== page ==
Download the new update to SQL Server Books Online (BOL)—and do it today.

Readers and clients often ask me, "What's the best SQL Server book for me?" As a consultant, I've learned the correct answer to any question is "it depends," and this question is no different. However, I always qualify my book recommendations with, "Have you checked out SQL Server BOL?" SQL Server novices are often surprised by BOL's rich content. BOL contains the requisite syntax information you'd expect in online help. But it also contains a tremendous amount of how-to information supported by rich architectural content. BOL should be the first source serious SQL Server professionals consult. And now its content just got better.

Microsoft recently released—for the first time—a full update of SQL Server BOL. (In the past, Microsoft occasionally released updated BOL content, usually in a standalone format that wasn't directly integrated with BOL search and indexing engines.) The newly released SQL Server BOL is an outstanding resource. As with any product, however, BOL occasionally contains errors, so Microsoft is working hard to make sure users are referencing the most up-to-date and correct information available. You can download the new BOL from Microsoft's Web site.

Alan Brewer, the technology lead for Microsoft's SQL Server documentation team, said that Microsoft focused on several concerns when it prepared the new BOL release:

  • Improving the Microsoft SQL Server Desktop Engine (MSDE) setup documentation under Building Applications\Distributing SQL Server Applications. Customers had requested additional information about this topic, and Microsoft wanted to address that request.
  • Incorporating as much feedback as possible from the messages customers have sent to the company by using the BOL feedback button.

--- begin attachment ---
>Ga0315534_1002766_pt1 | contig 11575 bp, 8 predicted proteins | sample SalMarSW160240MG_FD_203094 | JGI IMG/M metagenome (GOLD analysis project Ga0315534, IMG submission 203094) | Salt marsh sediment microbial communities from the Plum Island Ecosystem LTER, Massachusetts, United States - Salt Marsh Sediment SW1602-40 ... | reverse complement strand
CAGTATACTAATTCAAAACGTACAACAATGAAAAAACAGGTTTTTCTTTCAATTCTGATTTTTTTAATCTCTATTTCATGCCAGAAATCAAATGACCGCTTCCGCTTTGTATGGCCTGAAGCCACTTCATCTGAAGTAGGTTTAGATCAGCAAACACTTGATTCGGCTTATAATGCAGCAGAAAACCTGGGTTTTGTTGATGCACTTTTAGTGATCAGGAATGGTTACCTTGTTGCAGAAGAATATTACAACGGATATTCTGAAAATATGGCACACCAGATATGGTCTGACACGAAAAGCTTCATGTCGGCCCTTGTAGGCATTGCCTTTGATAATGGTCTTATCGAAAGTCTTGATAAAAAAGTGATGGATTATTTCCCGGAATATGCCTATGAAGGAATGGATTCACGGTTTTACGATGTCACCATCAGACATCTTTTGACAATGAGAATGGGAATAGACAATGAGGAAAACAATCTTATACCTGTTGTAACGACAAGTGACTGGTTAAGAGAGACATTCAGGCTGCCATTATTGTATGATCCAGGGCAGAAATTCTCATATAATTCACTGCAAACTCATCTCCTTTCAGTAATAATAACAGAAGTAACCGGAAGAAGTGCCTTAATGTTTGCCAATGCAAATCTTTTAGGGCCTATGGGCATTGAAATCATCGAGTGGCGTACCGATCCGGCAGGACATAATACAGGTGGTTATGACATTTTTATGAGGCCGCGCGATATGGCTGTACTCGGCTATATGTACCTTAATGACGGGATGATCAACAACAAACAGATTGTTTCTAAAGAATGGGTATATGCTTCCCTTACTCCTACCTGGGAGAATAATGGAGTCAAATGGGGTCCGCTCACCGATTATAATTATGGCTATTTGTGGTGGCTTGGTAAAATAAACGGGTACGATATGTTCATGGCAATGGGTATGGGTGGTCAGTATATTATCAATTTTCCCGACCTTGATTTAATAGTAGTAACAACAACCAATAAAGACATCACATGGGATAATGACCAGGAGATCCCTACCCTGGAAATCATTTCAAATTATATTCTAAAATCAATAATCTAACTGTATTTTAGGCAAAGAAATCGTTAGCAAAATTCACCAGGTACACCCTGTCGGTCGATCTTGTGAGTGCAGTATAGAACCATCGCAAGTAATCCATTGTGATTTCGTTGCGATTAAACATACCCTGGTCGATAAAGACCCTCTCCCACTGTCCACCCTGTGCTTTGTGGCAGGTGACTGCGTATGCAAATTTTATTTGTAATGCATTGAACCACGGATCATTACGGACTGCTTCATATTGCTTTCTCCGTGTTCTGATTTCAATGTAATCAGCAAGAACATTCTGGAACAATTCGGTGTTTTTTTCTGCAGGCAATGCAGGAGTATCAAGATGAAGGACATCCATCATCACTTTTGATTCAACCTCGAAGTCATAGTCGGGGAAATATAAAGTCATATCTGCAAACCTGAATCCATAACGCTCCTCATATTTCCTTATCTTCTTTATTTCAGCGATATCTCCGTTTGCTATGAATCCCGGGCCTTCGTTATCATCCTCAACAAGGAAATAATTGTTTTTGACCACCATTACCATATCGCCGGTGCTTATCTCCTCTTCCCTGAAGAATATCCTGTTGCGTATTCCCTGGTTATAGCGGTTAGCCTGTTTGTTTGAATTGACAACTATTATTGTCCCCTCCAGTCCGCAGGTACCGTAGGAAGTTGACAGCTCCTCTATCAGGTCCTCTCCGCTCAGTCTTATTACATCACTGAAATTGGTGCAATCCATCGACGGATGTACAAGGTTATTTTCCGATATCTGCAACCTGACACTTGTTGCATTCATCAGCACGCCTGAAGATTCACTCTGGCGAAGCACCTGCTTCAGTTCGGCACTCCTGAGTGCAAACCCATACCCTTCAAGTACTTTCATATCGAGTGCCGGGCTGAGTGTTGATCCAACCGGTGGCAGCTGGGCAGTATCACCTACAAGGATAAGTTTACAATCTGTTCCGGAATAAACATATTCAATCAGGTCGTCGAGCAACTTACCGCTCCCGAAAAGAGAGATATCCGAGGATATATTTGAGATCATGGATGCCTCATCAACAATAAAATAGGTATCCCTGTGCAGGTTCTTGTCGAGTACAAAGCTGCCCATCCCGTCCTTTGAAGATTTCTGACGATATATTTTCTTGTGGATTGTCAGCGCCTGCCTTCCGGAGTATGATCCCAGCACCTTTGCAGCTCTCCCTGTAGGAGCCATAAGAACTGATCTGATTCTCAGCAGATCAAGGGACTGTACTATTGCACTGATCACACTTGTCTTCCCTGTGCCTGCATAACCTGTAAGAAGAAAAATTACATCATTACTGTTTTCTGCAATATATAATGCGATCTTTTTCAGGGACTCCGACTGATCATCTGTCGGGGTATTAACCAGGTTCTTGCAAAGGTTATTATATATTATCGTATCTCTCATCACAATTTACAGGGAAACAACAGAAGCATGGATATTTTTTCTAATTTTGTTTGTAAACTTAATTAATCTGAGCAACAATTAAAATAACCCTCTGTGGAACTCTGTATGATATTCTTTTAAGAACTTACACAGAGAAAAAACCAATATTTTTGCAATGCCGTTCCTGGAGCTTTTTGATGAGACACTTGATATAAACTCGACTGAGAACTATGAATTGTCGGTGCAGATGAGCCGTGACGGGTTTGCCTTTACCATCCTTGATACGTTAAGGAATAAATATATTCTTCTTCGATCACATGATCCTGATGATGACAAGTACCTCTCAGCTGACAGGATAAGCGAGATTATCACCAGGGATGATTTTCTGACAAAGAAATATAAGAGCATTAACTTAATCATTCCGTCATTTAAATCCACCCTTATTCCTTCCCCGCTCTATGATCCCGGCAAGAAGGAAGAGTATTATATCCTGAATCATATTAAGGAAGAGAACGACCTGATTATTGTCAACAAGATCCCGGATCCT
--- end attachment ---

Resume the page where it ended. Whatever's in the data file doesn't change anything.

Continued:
• Fixing miscellaneous "issues" that SQL Server support and development teams pointed out after SQL Server 2000 shipped—a politically correct description for bug fixes.
  • Designing the SQL Server 2000 BOL with the ability to distribute updates as needed.

According to Brewer, this BOL release represents the first time in SQL Server's history that the company has been able to build an updated BOL, translate it to all the languages SQL Server supports, and distribute all the updated language versions. Without this capability, users who sent in feedback wouldn't see their requests implemented until the next SQL Server release. Now Microsoft can deliver BOL updates in a timely manner. Exactly when the company delivers updates will depend primarily on customer demand and the amount of changes their requests require.

I'm sure SQL Server Magazine UPDATE subscribers memorized the entire set of BOL years ago. So how will they be able to find the new content? Simple: All new or changed BOL topics contain the tag, "New Information—September 2001" (the date will change with later updates). You can get a feel for the updated topics by searching on the string "new information." The search results indicate that Microsoft updated many topics. However, Brewer said that for most topics, Microsoft needed to update only a small amount of material to make it more accurate and less confusing or to cover details that users found important but were undocumented. Microsoft considered using change bars to make it easier for users to find each topic's updated information, but not all the products that ship SQL Server BOL support change bars.

You can install the new BOL on a machine that doesn't have SQL Server. You can also install the BOL refresh side by side with the old version of BOL or choose to have the new version overwrite the existing set.

Should you be using the new BOL version? BOL has always been a source of valuable information, and the update is even more accurate than the original. So get cracking! Download and apply the BOL update today.